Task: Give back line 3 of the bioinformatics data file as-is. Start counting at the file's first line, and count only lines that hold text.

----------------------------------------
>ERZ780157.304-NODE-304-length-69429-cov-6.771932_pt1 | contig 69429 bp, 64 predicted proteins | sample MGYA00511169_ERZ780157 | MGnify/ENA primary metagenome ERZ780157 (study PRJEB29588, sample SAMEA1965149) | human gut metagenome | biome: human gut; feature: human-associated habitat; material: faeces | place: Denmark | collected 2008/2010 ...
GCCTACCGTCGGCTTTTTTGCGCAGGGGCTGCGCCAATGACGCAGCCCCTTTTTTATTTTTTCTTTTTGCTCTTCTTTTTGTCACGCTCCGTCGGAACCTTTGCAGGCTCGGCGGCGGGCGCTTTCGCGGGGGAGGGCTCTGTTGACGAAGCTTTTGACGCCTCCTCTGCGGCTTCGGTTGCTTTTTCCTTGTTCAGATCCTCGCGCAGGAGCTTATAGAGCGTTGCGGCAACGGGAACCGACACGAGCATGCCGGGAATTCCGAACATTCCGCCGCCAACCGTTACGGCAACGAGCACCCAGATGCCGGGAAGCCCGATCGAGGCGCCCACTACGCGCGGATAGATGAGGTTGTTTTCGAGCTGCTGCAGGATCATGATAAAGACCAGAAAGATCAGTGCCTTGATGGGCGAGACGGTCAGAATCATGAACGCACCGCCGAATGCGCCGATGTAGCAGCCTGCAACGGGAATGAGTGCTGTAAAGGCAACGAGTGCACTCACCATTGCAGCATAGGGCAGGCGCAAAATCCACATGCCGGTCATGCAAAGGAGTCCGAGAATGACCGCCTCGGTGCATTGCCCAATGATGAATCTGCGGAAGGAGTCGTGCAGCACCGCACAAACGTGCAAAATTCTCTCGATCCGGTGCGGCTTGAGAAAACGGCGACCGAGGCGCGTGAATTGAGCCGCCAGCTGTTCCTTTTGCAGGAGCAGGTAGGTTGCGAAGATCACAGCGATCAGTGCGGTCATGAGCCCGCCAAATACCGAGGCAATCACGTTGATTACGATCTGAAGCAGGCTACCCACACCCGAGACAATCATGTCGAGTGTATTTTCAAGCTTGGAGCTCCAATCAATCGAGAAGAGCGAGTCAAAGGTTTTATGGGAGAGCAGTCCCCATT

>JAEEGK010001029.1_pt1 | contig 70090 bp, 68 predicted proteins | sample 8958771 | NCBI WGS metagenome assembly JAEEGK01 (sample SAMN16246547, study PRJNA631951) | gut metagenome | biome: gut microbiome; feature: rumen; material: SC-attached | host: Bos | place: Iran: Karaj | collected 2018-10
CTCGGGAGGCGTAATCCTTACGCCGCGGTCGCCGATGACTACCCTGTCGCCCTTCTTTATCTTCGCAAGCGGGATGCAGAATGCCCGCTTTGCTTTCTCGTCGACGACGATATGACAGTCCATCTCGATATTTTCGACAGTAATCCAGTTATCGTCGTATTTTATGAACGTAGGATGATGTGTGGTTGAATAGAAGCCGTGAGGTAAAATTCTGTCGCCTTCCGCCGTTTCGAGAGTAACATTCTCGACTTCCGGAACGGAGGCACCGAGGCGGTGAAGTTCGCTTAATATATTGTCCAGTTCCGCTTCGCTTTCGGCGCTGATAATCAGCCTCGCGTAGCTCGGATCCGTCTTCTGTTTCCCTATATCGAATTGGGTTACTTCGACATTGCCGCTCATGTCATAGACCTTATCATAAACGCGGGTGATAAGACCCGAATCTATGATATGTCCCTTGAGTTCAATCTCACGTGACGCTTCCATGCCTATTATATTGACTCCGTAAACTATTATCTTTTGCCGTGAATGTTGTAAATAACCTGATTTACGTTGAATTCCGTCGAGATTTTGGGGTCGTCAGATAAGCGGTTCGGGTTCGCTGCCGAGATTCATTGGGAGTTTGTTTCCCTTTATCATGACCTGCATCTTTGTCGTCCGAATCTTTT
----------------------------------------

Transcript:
>JAEEGK010001029.1_pt1 | contig 70090 bp, 68 predicted proteins | sample 8958771 | NCBI WGS metagenome assembly JAEEGK01 (sample SAMN16246547, study PRJNA631951) | gut metagenome | biome: gut microbiome; feature: rumen; material: SC-attached | host: Bos | place: Iran: Karaj | collected 2018-10